The day lilies my mother planted more than 70 years ago are still blooming beside the south wall of the house in which I grew up. The clematis vine which shaded the porch with its hammock where I spent hours as as teenager reading is still there too.
But a garage with a collection of old cars is where our kitchen used to be and the two big locust trees that marked our front yard are gone though two smaller ones are still in place.
Returning to the place where one grew up brings back many memories. I renewed mine recently when I drove up to Orange, Virginia, especially to visit Montpelier, the plantation home of James Madison. After being in private hands for more than a century –not open to the public– it has over the past 25 years undergone extensive renovation, and now takes its place with Jefferson’s Monticello and Monroe’s Ash Lawn as sites to learn of our first presidents.
But since Montpelier is just three miles west of the town in which I grew up, it was a good chance to see how my little hometown had changed. I had made a sentimental visit to Orange four years ago following the death of my husband. He had had no connection with Orange, but his passing reminded me of my mother whose ghost after more than 60 years lingers for me around my house. She’s been gone since my college years.
This time I wondered if my home might have been demolished, like that of a neighbor’s down the road. It certainly had seen better days and perhaps was not occupied even though a young man was working on a car in what had been our back yard. But it was still standing, perhaps looking a little better than it did in 2008. The roof had been patched and the shutters were still intact. A view from the unpaved road that ran up the hill from Virginia Route 20 was all I needed.
I hastened on to Montpelier, a show place I heartily recommend which can be reached from the Roanoke area in about three hours by using Interstates 81 and 64 plus another 25 miles on U.S. 15 which meanders north-south through the middle of Virginia.
I took a longer way to reach Orange for, although I am a Virginia native, I had never traveled through several of the Central Piedmont counties just north of the James River. You can get to U.S. 15, Orange’s main road connection with the world, by taking U.S. 460 to Appomattox, following a couple of truly rural roads, crossing I-64 and finally entering the historic courthouse town.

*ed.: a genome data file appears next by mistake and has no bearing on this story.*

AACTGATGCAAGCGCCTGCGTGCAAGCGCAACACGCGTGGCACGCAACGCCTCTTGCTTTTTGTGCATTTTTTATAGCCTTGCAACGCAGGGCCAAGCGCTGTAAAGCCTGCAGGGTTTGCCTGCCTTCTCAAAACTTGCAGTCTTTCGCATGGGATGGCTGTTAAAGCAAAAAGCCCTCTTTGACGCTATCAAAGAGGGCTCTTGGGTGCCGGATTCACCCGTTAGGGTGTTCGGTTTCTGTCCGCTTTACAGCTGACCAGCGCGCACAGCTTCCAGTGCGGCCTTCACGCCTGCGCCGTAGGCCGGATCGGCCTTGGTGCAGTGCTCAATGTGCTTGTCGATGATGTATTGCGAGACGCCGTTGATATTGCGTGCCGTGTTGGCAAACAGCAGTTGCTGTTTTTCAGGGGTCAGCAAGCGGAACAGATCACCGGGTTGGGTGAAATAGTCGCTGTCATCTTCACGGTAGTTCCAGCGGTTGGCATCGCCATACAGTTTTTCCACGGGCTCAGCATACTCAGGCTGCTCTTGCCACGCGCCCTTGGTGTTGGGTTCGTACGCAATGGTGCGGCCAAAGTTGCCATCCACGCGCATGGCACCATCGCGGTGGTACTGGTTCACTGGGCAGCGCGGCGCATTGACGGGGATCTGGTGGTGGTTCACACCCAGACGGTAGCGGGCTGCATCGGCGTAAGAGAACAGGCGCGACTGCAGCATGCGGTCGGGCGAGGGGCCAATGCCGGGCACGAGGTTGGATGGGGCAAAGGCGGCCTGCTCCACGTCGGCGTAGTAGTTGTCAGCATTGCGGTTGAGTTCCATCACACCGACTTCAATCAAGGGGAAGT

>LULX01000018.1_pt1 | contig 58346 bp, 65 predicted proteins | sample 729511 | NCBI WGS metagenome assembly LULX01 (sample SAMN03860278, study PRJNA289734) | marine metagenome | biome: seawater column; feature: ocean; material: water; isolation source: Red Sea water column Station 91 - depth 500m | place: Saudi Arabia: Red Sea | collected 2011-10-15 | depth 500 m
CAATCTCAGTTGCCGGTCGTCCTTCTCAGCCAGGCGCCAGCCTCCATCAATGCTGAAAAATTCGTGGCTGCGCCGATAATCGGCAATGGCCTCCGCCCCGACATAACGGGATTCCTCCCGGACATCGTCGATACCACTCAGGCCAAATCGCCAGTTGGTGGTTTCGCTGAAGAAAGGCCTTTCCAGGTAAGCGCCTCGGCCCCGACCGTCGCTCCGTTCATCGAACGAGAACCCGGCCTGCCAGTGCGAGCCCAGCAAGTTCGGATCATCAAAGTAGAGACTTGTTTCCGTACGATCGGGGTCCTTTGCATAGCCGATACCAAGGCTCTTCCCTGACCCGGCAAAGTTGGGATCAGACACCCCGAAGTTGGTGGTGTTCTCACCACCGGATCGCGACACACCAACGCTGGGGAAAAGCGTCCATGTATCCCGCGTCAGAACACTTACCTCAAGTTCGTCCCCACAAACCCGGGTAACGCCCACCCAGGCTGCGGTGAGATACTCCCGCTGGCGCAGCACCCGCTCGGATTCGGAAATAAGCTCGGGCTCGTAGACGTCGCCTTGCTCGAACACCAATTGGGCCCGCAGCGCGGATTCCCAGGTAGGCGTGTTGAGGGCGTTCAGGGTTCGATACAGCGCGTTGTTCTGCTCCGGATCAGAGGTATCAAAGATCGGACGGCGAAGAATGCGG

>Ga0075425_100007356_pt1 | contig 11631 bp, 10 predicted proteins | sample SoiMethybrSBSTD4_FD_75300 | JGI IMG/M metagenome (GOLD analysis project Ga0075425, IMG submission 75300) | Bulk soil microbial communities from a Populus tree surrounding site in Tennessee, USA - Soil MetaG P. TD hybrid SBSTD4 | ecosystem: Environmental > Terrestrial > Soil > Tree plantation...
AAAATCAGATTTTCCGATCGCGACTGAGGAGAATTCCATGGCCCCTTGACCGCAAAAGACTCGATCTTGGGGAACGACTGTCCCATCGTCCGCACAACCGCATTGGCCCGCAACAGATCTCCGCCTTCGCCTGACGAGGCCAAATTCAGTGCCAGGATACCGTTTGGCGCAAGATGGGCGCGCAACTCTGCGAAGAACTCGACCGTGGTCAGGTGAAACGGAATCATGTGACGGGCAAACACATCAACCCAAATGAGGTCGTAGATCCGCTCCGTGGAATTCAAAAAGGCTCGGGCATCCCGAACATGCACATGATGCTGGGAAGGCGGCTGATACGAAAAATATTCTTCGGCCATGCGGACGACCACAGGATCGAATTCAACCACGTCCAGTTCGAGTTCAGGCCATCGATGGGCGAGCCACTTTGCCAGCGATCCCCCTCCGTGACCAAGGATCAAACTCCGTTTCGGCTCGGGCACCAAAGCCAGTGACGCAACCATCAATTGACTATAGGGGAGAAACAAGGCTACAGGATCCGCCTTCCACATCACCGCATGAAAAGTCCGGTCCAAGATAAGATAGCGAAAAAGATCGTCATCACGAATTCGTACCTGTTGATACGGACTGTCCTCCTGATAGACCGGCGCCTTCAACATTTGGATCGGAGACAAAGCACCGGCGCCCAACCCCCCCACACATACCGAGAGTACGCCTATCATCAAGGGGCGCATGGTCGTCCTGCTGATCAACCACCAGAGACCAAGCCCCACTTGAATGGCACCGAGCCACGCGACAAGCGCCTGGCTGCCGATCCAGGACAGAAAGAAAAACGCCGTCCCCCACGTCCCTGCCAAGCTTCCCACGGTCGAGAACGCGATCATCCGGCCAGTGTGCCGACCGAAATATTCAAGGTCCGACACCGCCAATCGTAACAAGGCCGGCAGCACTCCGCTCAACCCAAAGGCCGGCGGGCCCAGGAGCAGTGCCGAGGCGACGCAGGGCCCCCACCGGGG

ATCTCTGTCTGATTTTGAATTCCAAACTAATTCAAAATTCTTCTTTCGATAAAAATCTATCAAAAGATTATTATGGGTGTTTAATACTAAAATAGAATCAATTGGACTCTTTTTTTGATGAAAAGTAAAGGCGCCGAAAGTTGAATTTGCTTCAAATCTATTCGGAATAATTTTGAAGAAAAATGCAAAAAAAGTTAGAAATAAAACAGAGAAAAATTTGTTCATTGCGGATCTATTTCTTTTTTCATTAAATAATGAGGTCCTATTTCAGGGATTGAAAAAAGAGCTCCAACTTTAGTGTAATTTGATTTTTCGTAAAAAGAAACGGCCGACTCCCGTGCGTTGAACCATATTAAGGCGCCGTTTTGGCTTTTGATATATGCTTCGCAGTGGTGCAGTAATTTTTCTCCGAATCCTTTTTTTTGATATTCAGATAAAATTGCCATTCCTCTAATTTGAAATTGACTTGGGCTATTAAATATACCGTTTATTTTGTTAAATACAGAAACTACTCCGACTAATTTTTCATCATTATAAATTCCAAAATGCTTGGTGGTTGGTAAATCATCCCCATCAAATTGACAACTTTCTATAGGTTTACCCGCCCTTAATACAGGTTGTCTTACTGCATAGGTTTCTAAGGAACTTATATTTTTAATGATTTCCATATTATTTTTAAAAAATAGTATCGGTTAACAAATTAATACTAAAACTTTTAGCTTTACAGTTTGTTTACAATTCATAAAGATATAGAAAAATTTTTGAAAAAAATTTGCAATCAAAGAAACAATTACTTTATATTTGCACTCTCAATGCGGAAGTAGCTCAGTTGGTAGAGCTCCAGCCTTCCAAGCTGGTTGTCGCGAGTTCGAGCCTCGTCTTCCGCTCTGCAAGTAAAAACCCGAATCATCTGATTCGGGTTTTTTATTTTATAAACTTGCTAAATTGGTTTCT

Orange, with its 1856 courthouse, once stretched to the Mississippi River; the county was founded in 1734. In Colonial times it was a center of early Baptist activity. Thomas Jefferson, living not far away near Charlottesville, is reported to have been moved to draft Virginia’s Statute for Religious Freedom out of sympathy for the dissenting Baptists. During the Civil War several decisive battles –all won by Confederates– took place a few miles to the east at The Wilderness, Spottsylvania and Fredericksburg. All this didn’t mean much to me as a child living on the edge of town with my widowed mother who supported us by raising poultry in the days before agri-business.
Orange today is just far enough away from Northern Virginia to be beyond the Washington suburbs so it has not changed greatly since my youth. Norfolk Southern trains and AMTRAK still pass across Main Street, and the banks are still in their familiar places though with differerent names. The four familiar churches–Baptist, United Methodist, Presbyterian and Episcopal– have not moved from the two main streets, but soon after World War II the Catholics, who had come to town to work in a World War II plant, established their own parish, and now there’s a Lutheran congregation in the suburbs as well as some Pentecostal groups.
A major change in the town’s topography came following my departure for college just after World War II. State Route 20 was rerouted as a by-pass of Main Street and now passes fairly close to my old home on its way to the battlefields to the east. This has caused several new businesses where open fields used to be. My little road up the hill contains several small newer homes.
A striking impression, often noted by others reflecting on familiar places from their pasts, is how distances seem to have shrunk over the years as cars have taken over quiet streets that were once safely walked. Main Street is only three blocks long, and all the residential areas are easily reached on foot. A long time ago, especially in hot, cold or wet weather, the mile I walked daily to school was no fun. Now it seems to pass in seconds.